WE NOW come to another important phase of our work - cast drawing, for as soon as the student has gained facility in object drawing, the next logical step is to turn to plaster casts for his subjects; in fact, many teachers make cast drawing a starting point for the beginner-

If one, is to work at home a few casts may be purchased, and the expense of obtaining the smaller ones is not great. One is more fortunate, however, if he has access to a museum or school collection which will give him the opportunity to make such a choice for each drawing as will best meet his needs, for there are casts of many kinds and sizes, ranging all the way from tiny ones of coins and medals and jewelry to huge plaster representations of sculptured groups, too enormous to be housed in any but the larger museums.

The student will be wise in selecting first a cast of medium size, say a foot or so in its greatest dimension, and of a simple subject. The architectural student will find it extremely beneficial to make a series of drawings of architectural ornament, and there are casts available of all of the better-known forms. A good starting point would be the lotus flower or palmette or something of the sort which has come down to us from the earliest times. This might be followed by others of like nature, one or two typical forms being selected from each well-known period. There would be the acanthus and anthemion of the classical work, perhaps, or some of the incised patterns of the Byzantine, or the roughly carved grotesques of the Romanesque, while the Gothic is particularly rich in ornamentation, showing not only many geometric forms but naturalistic and conventionalized carving of ivy, oak and grape leaves, the ball flower, etc. Then comparative sketches might be made of capitals of different styles of architecture and of mouldings; these last are especially important and every draftsman should be familiar with such moulded members as are in common use, enriched with the well-known egg and dart, leaf and dart, guilloche, dolphins and acanthus, bay leaf, etc., etc. Let him study these and not only his knowledge, but his appreciation of architecture will be strengthened. For advanced studies the orders of architecture might be drawn from the cast, correctly represented in perspective and with all the metopes, triglyphs, mutules, modillions, etc., carefully represented: - it is doubtful if there is a better way to master the orders than to work in this manner. Nor is there a better way of learning to design carved wood or stone or ornamental terra cotta than by working from casts of antique examples, as one not only stores up knowledge of the forms of the past but unconsciously assimilates a sense of proportion and design of the greatest value in doing original work.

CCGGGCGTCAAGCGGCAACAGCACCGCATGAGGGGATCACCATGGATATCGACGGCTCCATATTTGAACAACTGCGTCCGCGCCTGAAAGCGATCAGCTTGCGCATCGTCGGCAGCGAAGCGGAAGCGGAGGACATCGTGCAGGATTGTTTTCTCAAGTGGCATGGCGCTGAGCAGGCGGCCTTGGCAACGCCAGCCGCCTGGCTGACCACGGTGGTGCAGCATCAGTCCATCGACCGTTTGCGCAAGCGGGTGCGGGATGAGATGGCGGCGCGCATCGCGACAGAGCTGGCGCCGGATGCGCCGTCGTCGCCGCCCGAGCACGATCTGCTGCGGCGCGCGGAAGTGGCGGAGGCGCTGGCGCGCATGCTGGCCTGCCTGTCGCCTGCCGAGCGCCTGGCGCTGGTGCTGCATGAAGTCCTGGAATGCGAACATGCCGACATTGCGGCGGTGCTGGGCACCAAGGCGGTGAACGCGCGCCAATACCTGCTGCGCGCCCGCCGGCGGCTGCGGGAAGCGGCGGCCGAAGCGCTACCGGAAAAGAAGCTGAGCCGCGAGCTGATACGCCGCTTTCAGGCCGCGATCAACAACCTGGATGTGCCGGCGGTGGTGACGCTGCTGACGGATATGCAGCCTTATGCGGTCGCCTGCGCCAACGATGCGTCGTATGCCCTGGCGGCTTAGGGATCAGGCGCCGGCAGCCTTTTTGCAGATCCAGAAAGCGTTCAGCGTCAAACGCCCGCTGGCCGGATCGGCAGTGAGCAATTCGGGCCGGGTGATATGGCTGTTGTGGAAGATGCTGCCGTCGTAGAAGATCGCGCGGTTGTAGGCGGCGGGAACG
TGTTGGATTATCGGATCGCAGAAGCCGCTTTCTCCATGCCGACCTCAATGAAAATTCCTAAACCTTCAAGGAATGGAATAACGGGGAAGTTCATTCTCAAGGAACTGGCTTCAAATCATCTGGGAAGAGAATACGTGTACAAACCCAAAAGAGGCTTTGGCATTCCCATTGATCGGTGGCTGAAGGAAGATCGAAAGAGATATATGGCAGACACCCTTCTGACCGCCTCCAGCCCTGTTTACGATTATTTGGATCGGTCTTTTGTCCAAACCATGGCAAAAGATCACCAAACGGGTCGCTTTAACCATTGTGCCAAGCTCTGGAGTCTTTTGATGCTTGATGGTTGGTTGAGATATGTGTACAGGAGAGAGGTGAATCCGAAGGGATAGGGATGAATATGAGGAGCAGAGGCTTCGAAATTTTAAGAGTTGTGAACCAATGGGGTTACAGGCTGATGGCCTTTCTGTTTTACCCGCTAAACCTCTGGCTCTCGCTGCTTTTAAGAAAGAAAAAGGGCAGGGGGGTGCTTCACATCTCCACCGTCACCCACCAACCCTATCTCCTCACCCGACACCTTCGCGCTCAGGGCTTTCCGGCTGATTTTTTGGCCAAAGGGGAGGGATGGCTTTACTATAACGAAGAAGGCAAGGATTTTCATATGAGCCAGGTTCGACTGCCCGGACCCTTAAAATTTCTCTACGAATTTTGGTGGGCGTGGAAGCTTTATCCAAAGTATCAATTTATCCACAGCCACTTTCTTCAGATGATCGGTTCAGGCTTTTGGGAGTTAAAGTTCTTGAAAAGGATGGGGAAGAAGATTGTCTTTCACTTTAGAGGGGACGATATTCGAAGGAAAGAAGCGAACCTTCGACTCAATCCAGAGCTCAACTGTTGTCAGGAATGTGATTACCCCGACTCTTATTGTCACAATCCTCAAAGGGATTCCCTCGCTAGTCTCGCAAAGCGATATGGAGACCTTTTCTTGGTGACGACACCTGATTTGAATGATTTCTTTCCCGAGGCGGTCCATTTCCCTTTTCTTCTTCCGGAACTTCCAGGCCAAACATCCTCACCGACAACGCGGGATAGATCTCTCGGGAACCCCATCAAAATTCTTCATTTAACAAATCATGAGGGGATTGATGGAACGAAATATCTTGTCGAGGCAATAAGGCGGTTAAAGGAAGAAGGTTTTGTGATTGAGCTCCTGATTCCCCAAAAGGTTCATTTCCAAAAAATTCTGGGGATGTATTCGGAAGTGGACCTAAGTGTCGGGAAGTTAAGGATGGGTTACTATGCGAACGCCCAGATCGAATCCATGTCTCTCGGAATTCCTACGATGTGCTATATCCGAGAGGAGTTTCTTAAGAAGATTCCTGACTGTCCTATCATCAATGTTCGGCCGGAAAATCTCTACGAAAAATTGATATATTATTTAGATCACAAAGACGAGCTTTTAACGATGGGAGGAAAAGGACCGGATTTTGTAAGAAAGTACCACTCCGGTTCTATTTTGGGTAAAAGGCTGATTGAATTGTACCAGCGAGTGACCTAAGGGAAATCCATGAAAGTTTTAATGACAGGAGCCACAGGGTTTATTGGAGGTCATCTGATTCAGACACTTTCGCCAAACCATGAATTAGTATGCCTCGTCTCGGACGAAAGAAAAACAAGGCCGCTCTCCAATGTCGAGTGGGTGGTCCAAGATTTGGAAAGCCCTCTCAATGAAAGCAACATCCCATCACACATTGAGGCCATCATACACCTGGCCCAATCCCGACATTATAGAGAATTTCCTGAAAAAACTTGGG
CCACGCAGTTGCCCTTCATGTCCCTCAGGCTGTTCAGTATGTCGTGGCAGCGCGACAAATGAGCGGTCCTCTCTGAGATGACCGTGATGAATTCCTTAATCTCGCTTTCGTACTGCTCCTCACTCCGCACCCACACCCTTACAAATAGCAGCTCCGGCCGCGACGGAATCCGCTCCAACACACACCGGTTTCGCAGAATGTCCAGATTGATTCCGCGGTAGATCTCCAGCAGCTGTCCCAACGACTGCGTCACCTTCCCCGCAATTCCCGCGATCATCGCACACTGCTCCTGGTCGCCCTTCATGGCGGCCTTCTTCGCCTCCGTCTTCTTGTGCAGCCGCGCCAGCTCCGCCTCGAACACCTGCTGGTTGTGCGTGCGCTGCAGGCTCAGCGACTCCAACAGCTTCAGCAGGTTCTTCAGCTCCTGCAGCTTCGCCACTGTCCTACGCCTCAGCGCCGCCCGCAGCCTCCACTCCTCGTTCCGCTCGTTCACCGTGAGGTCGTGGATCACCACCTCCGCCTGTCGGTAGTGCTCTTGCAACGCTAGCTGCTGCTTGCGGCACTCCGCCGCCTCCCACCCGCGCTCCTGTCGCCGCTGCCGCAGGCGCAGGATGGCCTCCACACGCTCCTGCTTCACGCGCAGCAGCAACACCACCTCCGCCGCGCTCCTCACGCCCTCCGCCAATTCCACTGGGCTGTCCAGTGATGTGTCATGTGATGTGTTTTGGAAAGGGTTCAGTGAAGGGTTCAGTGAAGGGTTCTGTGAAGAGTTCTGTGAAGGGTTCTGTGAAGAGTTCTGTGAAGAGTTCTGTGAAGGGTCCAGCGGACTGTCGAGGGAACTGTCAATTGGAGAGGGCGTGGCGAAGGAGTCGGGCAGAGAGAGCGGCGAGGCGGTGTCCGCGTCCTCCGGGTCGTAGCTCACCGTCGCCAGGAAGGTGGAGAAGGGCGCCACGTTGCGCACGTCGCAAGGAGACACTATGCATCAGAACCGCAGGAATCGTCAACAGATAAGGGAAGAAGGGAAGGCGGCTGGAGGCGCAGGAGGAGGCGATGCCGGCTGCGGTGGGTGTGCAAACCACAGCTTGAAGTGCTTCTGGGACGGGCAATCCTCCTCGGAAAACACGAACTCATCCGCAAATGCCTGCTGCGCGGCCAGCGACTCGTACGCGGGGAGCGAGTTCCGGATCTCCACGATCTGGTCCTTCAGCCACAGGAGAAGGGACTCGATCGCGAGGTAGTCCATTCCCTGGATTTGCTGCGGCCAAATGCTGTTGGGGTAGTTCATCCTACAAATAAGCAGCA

If casts of ornament are chosen for the first problems let them be simple, as we have indicated above, and comparatively low in relief, as these are the easiest to do. Then the later problems should be so arranged that high relief decoration and incised ornament are also represented and that not only geometric patterns are shown but conventionalized and naturalistic representations of plant and animal life and the human form as well. Some casts that are delicate in detail should be done and some which are bold and vigorous in character; - in short, one should not rest content until he feels that he has quite successfully mastered every type of ornamental subject.

The art student, however, may find a few of these ornamental casts enough and then go on to the type of subject which will prepare him more directly for later work in drawing from the living model. Here as before it is best to select something which is not complex, a cast of a foot or hand or arm offering a good starting point. After a while heads may be attempted and the complete human figure.

One is hardly wise to attempt to draw from the living model until he has spent considerable time in working from these inanimate objects, which will hold the pose until a drawing is finished, something which the living model can hardly be expected to do. And neither do these casts have hues of color to add to the difficulties of the student.

Then there are anatomical casts, especially designed to show the various bones and muscles, and these should be studied at this time, for the art student cannot begin too early to learn anatomy and its application to problems in art.

This practice from casts of the human form is to the art student absolutely indispensable. And it is hardly less essential for those of the architectural profession, for from the earliest times the human figure has been used in connection with architecture, sometimes merely as applied ornament or decoration and sometimes structurally, as, for example, the caryatids of the Erechtheion at Athens. So no architect can afford to neglect this part of his training. He should study especially the use of the human figure as applied to such architectural features as friezes, the tympana of the pediments, the spandrels of arches, and the pendentives of vaults; also the free-standing figure as used in connection with or as a part of architecture.

Now regardless of the type of cast selected for the first subject, the method of procedure is exactly the same as for the drawing of objects, and as this has been described fully elsewhere it seems needless to repeat it here. We might mention, however, that in order that the lighting shall be satisfactory, the cast should be shifted, if possible, to various positions until one is found which brings a pleasing relation of light and shade. Then the form should be sketched and the shading started.